S: Right.

JR: "And he'll think of an excuse." Well, I was wrong on that. It only took him twenty minutes, because he called in. He stopped at a public phone on his way out of the place where we were at that moment. He called in and said he had been thinking it over, and it was the walkie-talkies we were using at the time. This was many, many moons ago. And he said ...

S: Walkie who now?


JR: ... walkie-talkie that we were using because they put out an RF emanation, you see. OK. He figured that's why he was wrong. Now, subsequently he was tested in Perth, Australia, the other coast of Australia, by Dick Smith and another group, and he went right off the charts in negative results. As a matter of fact it was almost Psi-missing if you know what that is.

S: Right. Right. Worse than random.

JR: Yes.

The Amazing Meeting 4 (40:00)[edit]

S: Before we forget, let's not forget to plug the Amazing Meeting 4. This is the fourth annual Amazing Meeting, which is run by the JREF, and it's coming up at the end of this month, January 26th to 29th, and this is going to take place in Las Vegas. So who do you have lined up for this conference?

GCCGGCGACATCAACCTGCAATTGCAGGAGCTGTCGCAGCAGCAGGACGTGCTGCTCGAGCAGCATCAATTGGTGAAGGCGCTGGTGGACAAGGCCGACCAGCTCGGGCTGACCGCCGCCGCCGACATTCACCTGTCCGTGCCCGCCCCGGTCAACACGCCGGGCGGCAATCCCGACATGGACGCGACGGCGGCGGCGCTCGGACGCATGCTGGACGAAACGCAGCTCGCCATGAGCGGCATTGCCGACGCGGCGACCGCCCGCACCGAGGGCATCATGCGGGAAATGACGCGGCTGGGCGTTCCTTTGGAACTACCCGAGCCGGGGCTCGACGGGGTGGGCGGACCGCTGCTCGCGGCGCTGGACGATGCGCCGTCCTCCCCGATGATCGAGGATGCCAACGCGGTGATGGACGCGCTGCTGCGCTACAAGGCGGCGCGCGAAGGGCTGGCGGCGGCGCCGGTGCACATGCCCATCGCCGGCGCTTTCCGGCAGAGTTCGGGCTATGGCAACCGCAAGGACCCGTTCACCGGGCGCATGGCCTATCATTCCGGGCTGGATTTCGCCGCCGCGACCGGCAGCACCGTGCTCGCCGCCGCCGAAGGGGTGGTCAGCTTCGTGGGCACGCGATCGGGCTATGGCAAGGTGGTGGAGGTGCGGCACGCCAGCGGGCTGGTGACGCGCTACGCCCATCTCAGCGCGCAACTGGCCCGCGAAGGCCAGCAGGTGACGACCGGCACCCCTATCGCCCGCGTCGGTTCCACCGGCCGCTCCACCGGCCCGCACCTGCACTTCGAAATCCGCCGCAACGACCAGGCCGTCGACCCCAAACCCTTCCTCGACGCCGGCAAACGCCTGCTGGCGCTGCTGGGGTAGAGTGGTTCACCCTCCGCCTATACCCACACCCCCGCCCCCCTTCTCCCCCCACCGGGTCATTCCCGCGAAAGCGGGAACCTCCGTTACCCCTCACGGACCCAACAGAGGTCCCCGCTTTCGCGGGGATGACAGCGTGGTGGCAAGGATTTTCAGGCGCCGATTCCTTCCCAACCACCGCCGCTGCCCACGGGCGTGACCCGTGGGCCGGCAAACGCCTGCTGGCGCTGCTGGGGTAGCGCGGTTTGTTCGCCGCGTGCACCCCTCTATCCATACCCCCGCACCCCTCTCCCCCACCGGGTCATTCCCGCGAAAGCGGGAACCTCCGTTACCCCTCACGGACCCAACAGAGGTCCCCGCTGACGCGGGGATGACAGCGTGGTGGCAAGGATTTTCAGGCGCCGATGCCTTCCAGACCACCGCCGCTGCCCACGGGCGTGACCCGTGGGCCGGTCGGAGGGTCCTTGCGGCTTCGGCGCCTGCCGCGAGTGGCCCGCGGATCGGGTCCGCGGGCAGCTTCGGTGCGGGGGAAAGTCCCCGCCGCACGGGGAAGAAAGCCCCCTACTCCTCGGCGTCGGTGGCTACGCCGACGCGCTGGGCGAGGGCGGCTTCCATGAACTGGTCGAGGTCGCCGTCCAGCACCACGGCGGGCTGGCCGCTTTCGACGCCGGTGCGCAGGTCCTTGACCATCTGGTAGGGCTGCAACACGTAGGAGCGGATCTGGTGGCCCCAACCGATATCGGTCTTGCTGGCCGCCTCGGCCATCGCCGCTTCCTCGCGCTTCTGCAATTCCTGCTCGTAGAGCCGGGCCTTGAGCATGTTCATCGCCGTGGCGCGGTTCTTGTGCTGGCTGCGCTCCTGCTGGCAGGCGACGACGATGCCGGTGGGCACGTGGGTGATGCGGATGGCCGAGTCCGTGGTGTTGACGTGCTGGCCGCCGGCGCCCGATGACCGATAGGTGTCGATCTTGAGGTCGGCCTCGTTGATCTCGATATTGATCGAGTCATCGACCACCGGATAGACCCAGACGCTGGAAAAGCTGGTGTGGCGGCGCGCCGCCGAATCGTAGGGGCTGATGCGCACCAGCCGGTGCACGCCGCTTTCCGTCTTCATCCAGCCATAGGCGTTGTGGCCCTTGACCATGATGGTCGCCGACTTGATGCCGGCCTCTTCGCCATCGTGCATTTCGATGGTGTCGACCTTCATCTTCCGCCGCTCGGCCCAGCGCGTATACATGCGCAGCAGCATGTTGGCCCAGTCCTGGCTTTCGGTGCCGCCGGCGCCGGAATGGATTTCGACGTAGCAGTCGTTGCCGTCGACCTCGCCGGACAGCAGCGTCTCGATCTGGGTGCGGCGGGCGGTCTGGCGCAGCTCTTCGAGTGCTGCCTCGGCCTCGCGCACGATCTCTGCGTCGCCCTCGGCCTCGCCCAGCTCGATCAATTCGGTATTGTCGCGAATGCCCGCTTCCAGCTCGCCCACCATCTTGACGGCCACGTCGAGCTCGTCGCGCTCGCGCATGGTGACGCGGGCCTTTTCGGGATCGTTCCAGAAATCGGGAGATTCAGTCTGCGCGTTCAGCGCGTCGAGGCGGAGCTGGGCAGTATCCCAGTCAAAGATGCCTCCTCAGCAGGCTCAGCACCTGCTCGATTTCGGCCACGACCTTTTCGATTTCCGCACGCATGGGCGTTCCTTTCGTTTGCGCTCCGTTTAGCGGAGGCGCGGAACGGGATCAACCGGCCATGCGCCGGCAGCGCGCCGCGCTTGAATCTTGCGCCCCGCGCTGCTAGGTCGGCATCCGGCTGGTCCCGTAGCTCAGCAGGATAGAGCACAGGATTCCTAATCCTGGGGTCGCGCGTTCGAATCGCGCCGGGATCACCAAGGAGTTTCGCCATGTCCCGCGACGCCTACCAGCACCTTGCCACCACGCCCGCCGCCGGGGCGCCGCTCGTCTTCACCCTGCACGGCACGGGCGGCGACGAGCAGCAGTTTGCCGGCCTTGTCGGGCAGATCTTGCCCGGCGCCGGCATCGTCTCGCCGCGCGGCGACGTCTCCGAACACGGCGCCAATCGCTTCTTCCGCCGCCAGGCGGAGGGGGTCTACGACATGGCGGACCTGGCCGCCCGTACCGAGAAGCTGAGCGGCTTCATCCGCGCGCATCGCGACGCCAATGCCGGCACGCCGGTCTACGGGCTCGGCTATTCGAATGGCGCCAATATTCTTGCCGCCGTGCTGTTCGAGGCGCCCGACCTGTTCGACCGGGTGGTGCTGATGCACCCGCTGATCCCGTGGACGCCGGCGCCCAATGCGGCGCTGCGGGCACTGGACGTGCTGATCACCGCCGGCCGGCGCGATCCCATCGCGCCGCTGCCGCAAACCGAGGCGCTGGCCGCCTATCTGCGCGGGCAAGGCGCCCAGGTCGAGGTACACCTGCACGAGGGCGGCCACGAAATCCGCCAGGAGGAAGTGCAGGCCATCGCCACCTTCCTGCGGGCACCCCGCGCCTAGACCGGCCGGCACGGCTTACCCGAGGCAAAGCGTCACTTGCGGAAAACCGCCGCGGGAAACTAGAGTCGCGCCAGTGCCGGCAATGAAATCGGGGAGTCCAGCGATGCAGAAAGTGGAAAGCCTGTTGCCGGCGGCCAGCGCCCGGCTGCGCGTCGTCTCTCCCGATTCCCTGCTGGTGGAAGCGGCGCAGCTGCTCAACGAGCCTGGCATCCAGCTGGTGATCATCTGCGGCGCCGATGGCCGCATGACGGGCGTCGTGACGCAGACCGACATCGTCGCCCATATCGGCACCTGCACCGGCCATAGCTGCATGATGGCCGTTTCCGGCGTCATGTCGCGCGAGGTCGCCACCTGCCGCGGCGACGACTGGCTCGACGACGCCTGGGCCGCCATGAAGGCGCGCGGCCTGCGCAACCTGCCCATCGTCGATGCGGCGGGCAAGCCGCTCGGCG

JR: Oh my goodness, don't start me. Murray Gel-Mann and Nadine Strossen and all kinds of very, very interesting people. The subject this year is "Science and Politics and the Politics of Science."

S: Mm, hm.

JR: By that, we mean how well science does in politics, and it's not doing very well because of the Bush administration, of course, which is science-bashing left and right.

E: Oh, yeah.

JR: And the "Politics in Science" is how people in science are subject to political pressures, and how they as academics have to fight their way around and try to evade certain restrictions that are put on them by the politicians out there. They have to continue to get funding, and yet they can't say poo-poo words of any kind or they're in big trouble. So it's going to be very, very captivating, and of course we've got Penn and Teller, and of course Richard Wiseman, and we've got Phil Plait, of course, the Bad Astronomer. He's a fixture.